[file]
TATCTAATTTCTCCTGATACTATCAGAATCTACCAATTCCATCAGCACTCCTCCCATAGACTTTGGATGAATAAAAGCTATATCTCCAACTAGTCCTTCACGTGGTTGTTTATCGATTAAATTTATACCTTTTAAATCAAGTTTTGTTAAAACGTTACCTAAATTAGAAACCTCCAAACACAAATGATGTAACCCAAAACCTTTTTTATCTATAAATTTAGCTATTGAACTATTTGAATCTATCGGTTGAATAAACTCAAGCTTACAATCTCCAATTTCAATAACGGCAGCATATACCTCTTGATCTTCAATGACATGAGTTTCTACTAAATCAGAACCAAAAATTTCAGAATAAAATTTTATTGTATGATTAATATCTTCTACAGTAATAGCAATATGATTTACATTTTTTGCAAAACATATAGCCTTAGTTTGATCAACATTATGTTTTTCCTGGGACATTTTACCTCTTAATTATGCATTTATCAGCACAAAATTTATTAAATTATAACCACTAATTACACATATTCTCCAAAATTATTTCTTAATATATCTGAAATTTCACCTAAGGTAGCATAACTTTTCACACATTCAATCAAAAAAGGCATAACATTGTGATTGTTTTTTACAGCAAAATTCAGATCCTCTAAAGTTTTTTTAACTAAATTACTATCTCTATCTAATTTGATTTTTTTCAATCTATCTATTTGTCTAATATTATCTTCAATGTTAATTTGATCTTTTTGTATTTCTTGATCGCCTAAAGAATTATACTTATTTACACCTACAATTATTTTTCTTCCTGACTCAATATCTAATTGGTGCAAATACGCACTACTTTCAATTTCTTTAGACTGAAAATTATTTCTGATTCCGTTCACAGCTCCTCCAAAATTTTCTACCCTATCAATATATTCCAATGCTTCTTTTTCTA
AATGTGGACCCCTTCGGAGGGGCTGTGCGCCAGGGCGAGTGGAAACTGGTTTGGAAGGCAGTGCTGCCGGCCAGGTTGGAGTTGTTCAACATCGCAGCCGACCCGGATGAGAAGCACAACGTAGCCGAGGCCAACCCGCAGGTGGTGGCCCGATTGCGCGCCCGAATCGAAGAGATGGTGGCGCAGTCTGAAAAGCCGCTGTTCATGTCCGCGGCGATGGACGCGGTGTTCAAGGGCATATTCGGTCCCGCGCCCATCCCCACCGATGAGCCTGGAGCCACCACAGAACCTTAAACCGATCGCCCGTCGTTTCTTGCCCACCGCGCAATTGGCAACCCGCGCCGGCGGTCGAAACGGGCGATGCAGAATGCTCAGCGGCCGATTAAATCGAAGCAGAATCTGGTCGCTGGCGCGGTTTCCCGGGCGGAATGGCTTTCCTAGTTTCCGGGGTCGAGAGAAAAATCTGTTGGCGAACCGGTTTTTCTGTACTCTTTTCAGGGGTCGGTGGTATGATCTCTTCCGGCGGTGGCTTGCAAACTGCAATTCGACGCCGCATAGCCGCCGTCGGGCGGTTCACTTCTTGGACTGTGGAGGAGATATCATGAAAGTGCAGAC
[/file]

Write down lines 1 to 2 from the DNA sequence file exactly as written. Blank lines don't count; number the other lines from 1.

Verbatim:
TATCTAATTTCTCCTGATACTATCAGAATCTACCAATTCCATCAGCACTCCTCCCATAGACTTTGGATGAATAAAAGCTATATCTCCAACTAGTCCTTCACGTGGTTGTTTATCGATTAAATTTATACCTTTTAAATCAAGTTTTGTTAAAACGTTACCTAAATTAGAAACCTCCAAACACAAATGATGTAACCCAAAACCTTTTTTATCTATAAATTTAGCTATTGAACTATTTGAATCTATCGGTTGAATAAACTCAAGCTTACAATCTCCAATTTCAATAACGGCAGCATATACCTCTTGATCTTCAATGACATGAGTTTCTACTAAATCAGAACCAAAAATTTCAGAATAAAATTTTATTGTATGATTAATATCTTCTACAGTAATAGCAATATGATTTACATTTTTTGCAAAACATATAGCCTTAGTTTGATCAACATTATGTTTTTCCTGGGACATTTTACCTCTTAATTATGCATTTATCAGCACAAAATTTATTAAATTATAACCACTAATTACACATATTCTCCAAAATTATTTCTTAATATATCTGAAATTTCACCTAAGGTAGCATAACTTTTCACACATTCAATCAAAAAAGGCATAACATTGTGATTGTTTTTTACAGCAAAATTCAGATCCTCTAAAGTTTTTTTAACTAAATTACTATCTCTATCTAATTTGATTTTTTTCAATCTATCTATTTGTCTAATATTATCTTCAATGTTAATTTGATCTTTTTGTATTTCTTGATCGCCTAAAGAATTATACTTATTTACACCTACAATTATTTTTCTTCCTGACTCAATATCTAATTGGTGCAAATACGCACTACTTTCAATTTCTTTAGACTGAAAATTATTTCTGATTCCGTTCACAGCTCCTCCAAAATTTTCTACCCTATCAATATATTCCAATGCTTCTTTTTCTA
AATGTGGACCCCTTCGGAGGGGCTGTGCGCCAGGGCGAGTGGAAACTGGTTTGGAAGGCAGTGCTGCCGGCCAGGTTGGAGTTGTTCAACATCGCAGCCGACCCGGATGAGAAGCACAACGTAGCCGAGGCCAACCCGCAGGTGGTGGCCCGATTGCGCGCCCGAATCGAAGAGATGGTGGCGCAGTCTGAAAAGCCGCTGTTCATGTCCGCGGCGATGGACGCGGTGTTCAAGGGCATATTCGGTCCCGCGCCCATCCCCACCGATGAGCCTGGAGCCACCACAGAACCTTAAACCGATCGCCCGTCGTTTCTTGCCCACCGCGCAATTGGCAACCCGCGCCGGCGGTCGAAACGGGCGATGCAGAATGCTCAGCGGCCGATTAAATCGAAGCAGAATCTGGTCGCTGGCGCGGTTTCCCGGGCGGAATGGCTTTCCTAGTTTCCGGGGTCGAGAGAAAAATCTGTTGGCGAACCGGTTTTTCTGTACTCTTTTCAGGGGTCGGTGGTATGATCTCTTCCGGCGGTGGCTTGCAAACTGCAATTCGACGCCGCATAGCCGCCGTCGGGCGGTTCACTTCTTGGACTGTGGAGGAGATATCATGAAAGTGCAGAC